Daily Health Headlines

BPA in Canned Goods May Raise Your Blood Pressure: Study

👤by Steven Reinberg 0 comments 🕔Tuesday, December 9th, 2014

MONDAY, Dec. 8, 2014 (HealthDay News) -- Eating food from cans lined with the chemical bisphenol A (BPA) could raise your blood pressure, a new study suggests.

BPA previously has been linked to a variety of ills, including heart problems, developmental problems in children and high blood pressure. The chemical is widely used in products ranging from plastic bottles and food containers to dental fillings and cash register receipts. In cans, BPA is used as a lining, the researchers said.

"We found that drinking two canned beverages increased systolic blood pressure by 5 mm Hg," said lead researcher Dr. Yun-Chul Hong, director of the Environmental Health Center at Seoul National University College of Medicine in Korea.

Putting that in perspective, he said a 20 mm Hg increase in systolic blood pressure doubles the risk for heart disease. The systolic blood pressure number is always the first of two numbers given in a blood pressure reading.

"Because these results confirm findings from other studies, doctors and patients, particularly those with high blood pressure or heart disease, should be aware of the possible risks from increased blood pressure when consuming canned foods or beverages," he said.

Previous research has shown that BPA in containers can leach into food and beverages.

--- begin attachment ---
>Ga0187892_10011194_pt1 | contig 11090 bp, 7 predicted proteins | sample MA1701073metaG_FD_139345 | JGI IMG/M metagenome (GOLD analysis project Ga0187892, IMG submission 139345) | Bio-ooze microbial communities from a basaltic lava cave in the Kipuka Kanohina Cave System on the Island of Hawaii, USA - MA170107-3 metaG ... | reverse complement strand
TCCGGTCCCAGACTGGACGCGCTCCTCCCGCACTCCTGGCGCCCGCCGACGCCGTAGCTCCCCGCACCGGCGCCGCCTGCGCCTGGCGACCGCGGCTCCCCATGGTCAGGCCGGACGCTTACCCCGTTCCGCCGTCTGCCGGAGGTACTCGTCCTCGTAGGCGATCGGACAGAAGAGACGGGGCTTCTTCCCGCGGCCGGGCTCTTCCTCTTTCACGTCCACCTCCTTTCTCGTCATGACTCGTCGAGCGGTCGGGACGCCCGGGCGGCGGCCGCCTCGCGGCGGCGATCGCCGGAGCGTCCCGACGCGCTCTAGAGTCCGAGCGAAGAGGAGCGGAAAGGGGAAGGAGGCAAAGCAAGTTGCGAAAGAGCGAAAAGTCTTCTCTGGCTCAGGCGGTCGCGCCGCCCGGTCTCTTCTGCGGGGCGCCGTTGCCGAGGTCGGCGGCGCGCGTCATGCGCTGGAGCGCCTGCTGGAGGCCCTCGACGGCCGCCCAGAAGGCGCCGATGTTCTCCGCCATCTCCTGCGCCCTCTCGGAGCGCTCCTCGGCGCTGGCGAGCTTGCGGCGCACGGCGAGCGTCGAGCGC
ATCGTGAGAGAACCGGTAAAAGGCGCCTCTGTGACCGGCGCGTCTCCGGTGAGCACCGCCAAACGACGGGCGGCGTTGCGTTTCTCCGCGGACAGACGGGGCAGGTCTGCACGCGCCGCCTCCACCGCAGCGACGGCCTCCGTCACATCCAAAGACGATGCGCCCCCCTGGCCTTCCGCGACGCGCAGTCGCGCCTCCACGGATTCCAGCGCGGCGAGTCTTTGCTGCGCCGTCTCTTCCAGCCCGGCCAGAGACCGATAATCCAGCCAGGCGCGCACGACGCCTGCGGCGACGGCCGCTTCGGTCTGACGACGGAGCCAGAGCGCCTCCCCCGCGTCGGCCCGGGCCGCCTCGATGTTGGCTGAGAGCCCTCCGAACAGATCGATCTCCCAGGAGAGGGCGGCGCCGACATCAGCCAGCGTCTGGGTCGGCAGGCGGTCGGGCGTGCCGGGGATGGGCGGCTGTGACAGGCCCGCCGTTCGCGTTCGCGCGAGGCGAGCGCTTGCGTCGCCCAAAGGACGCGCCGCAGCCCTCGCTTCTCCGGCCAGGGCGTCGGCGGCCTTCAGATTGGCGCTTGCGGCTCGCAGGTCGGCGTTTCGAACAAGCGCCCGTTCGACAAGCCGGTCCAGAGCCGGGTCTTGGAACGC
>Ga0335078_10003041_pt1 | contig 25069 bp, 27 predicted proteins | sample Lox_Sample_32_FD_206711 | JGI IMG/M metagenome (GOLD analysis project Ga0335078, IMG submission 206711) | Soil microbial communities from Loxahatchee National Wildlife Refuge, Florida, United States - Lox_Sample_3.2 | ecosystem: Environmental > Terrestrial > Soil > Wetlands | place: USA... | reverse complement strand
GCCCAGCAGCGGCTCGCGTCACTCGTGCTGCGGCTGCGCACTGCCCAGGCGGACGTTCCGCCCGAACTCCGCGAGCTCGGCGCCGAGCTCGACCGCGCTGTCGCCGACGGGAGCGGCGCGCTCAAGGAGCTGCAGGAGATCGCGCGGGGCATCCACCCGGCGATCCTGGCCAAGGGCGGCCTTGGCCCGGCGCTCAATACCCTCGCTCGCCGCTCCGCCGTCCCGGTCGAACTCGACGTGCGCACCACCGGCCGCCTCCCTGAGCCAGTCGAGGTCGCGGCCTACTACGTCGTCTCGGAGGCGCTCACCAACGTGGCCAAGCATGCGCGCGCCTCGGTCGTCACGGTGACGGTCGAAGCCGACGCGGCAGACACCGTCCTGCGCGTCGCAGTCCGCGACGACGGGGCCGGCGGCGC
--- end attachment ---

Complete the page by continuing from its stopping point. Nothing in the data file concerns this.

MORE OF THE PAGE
Since BPA acts like the hormone estrogen, Hong thinks it raises blood pressure as it interacts with cells in the heart and blood vessels that are sensitive to estrogen.

For the study, Hong's team had 60 men and women, aged 60 and up, drink soy milk from either cans or glass bottles on three occasions. The researchers assessed participants' blood pressure and heart rate two hours after drinking the soy milk and also tested their urine for BPA.

Urine tests showed a 1,600 percent increase in BPA among those who drank from cans, compared with those who drank from glass bottles. Soy milk was chosen for the test because it has no known ingredient that elevates blood pressure, the researchers said.

The report was published online Dec. 8 in the journal Hypertension.

Steven Hentges, from the Polycarbonate/BPA Global Group at the American Chemistry Council, disputed the study's conclusions.

"This study's claim that BPA ... 'may pose a substantial health risk' is a gross overstatement of the findings, an incredible disservice to public health, and runs contrary to years of research by government scientists," Hentges said in a news release.

Research on the safety of BPA around the world has shown that it is safe, Hentges said. "For example, the U.S. Food and Drug Administration responded last year to the question, 'Is BPA safe?' with one unambiguous word: 'Yes,' " he said.

Steven Gilbert, director and founder of the U.S. Institute of Neurotoxicology and Neurological Disorders, disagreed.

"They should get BPA out of can linings," he said. "We need to find safer alternatives."

Gilbert said he was especially concerned with children's exposure to BPA, because it can affect physical and mental development. For example, BPA has been linked to a condition called gynecomastia (male breast growth), he said.

BPA has also been associated with behavioral problems, obesity and type 2 diabetes, Gilbert said. Other studies have linked the chemical to breast and prostate cancer, and heart and kidney disease, he added.

Although the blood pressure increase observed in this study was small, it is possible it was due to BPA, he said. "It would be nice if they showed a more robust change in blood pressure," he said.